Now I can almost imagine someone saying that I sound just like a preacher. I can also hear a demanding voice telling me that I should prove such a claim. Well let me say that I am proud to be put in the “preacher” category. And I ever so sadly can prove my point by giving the reader some case history. As I write, regret seeps in as I think of such names as Howard Hughes, Janis Joplin, Jimi Hendrix, Marilyn Monroe, Elvis Presley, Michael Jackson, Whitney Houston and others. These were people who started out with little, became insanely wealthy, and then could not handle the wealth—the wealth dealt them all a deathblow. Add to this list the millionaire sports figures whose wealth and fame overtook them, and you can see how devastating mammon can be in the life of a person who seeks first the kingdom of mammon and its accompanying “unrightwayness.”
Please remember, I am not saying that having money or wealth is a root of all evil. Many people have gained wealth, godliness, and contentment. They have learned how to be content with what they have, and they have given their wealth philanthropically and for the good of the kingdom of God. Some even give thanks to God and attribute their ability to get wealth as a gift from God. They have wealth; wealth does not have them. They have perspective because they see themselves as people who are here for the purpose of being contributors to the world around us.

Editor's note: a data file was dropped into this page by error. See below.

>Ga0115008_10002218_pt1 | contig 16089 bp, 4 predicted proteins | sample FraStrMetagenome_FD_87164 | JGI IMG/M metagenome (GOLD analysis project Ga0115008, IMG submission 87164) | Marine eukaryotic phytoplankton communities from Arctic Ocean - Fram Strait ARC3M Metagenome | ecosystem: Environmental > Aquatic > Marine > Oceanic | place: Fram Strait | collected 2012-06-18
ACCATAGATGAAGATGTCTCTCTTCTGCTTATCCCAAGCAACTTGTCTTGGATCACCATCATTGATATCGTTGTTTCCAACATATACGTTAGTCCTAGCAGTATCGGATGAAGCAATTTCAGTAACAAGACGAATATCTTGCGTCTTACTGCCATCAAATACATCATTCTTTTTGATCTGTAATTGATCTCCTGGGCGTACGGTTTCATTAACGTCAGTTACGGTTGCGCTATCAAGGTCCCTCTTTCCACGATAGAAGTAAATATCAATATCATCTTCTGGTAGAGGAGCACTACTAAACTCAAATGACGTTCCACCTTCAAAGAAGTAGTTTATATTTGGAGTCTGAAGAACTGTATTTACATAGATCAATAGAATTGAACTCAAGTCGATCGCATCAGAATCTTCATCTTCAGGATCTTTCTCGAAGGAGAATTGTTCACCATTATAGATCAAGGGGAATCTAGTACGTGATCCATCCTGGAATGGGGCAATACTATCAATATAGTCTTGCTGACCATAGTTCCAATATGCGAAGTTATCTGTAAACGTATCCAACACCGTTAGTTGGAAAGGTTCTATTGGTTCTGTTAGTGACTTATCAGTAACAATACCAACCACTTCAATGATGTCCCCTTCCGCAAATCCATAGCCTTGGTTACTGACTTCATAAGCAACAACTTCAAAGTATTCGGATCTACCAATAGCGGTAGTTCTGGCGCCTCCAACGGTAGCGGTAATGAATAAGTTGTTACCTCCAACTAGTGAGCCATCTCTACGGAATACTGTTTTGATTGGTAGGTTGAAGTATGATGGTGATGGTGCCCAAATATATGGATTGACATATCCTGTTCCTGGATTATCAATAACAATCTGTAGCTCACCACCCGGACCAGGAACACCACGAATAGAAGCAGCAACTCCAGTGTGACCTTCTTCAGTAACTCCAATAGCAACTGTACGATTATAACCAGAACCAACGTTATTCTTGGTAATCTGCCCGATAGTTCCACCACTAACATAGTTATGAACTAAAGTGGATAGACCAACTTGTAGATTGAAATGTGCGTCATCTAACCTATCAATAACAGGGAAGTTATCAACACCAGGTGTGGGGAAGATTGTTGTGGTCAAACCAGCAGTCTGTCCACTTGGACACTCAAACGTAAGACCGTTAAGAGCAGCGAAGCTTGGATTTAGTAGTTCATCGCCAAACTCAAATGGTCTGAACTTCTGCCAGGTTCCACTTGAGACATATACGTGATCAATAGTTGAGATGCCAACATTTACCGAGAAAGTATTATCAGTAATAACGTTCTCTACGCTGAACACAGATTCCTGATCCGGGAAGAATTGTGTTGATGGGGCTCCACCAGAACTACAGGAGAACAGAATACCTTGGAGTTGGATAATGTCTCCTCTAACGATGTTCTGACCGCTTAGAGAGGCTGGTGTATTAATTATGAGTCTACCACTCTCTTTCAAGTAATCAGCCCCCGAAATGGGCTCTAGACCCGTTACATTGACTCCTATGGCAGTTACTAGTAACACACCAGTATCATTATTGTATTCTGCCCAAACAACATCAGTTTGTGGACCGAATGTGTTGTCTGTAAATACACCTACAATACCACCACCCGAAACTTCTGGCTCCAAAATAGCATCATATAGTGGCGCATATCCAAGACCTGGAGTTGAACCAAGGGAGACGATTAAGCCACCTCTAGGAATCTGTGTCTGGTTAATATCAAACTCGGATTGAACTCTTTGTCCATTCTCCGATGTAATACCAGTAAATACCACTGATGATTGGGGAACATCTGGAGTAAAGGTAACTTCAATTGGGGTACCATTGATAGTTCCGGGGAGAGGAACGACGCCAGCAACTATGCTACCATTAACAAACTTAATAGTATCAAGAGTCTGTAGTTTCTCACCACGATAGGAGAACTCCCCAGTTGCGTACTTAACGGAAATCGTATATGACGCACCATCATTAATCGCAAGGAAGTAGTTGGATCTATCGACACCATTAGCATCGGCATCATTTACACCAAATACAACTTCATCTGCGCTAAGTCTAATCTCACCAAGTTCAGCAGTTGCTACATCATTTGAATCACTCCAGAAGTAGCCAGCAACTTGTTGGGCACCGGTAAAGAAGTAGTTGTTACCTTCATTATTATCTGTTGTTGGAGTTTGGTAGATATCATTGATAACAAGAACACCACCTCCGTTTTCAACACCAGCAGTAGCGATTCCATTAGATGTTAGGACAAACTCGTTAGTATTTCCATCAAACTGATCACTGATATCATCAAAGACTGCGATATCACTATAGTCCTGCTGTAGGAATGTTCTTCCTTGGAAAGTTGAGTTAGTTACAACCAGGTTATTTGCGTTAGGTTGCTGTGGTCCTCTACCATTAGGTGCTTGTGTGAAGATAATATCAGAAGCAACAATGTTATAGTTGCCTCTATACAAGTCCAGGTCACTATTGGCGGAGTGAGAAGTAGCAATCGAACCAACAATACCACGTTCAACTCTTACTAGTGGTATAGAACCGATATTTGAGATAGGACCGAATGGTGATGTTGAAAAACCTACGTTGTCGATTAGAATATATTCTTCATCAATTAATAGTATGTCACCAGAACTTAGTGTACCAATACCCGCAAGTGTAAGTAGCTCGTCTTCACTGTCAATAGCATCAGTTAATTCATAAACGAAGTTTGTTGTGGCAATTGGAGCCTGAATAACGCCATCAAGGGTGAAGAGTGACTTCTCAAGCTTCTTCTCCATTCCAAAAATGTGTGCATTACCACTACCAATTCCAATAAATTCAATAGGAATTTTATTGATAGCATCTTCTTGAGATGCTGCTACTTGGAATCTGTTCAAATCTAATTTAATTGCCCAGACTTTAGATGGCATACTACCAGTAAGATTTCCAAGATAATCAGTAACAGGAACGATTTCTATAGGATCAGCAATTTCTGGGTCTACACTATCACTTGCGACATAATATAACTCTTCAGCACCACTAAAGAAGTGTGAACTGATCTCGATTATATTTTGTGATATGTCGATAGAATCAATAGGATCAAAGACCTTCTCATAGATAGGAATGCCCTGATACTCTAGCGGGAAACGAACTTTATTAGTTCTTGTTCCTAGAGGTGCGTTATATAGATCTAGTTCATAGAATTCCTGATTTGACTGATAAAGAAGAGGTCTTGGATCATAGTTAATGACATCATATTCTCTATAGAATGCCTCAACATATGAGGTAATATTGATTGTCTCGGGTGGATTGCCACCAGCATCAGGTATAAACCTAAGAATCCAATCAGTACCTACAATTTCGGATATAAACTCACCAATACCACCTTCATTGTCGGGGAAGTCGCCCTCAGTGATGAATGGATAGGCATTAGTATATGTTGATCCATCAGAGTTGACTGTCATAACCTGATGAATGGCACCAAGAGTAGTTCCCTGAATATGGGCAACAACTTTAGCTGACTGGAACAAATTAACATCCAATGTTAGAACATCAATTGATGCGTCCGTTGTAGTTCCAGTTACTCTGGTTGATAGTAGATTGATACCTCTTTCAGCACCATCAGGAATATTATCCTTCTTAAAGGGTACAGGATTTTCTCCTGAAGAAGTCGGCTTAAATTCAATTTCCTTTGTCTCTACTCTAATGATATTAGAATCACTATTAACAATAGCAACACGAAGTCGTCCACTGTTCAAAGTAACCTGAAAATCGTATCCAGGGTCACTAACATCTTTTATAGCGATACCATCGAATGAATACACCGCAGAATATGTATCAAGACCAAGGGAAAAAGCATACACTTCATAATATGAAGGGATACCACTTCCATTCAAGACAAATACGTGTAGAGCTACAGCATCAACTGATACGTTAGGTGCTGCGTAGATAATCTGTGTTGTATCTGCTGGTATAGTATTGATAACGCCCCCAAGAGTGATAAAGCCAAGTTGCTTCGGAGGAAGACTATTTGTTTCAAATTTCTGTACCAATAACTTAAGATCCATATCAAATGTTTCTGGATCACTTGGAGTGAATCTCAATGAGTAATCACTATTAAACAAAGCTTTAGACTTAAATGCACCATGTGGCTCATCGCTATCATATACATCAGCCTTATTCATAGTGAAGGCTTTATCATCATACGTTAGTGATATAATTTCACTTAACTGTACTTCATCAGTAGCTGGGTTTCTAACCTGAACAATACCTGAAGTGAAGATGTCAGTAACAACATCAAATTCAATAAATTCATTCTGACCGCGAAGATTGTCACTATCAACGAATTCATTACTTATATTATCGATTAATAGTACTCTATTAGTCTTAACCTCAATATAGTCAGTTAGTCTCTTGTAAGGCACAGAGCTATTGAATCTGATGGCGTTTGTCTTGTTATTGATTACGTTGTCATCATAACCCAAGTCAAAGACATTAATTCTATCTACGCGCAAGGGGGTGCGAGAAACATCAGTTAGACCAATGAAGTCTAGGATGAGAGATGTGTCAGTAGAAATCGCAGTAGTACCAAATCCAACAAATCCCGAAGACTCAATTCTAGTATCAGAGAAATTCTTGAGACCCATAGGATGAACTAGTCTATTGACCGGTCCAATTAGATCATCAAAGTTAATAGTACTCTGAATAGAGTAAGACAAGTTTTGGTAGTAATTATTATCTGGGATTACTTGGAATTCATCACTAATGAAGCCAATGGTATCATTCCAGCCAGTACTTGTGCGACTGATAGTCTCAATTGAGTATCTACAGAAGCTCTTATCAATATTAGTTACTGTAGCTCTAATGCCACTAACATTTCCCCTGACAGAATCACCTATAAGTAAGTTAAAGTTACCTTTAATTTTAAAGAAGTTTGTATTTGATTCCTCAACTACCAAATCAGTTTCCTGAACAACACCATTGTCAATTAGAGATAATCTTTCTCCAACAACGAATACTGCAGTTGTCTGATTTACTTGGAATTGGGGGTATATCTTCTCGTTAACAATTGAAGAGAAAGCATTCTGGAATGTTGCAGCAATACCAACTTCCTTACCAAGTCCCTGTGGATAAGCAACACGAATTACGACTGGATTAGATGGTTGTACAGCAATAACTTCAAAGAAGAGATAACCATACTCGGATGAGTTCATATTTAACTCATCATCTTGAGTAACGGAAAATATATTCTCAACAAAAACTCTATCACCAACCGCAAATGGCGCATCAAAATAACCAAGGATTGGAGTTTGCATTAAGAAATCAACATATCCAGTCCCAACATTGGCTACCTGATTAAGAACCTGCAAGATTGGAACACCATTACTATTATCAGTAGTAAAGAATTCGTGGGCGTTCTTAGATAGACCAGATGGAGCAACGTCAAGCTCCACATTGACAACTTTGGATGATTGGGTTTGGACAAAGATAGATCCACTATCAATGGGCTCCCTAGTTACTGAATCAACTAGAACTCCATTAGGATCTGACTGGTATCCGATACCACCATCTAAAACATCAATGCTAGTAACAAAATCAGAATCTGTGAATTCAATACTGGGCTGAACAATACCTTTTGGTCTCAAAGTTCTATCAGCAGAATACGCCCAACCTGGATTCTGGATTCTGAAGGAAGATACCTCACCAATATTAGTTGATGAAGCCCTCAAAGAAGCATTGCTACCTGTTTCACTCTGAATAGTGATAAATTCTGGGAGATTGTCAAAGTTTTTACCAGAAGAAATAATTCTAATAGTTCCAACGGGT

A Vision of The Christ-Follower and Wealth
Remember the LORD your God, for it is He that gives you the ability to produce wealth, and so confirms His covenants, which He swore to your ancestors, as it is today.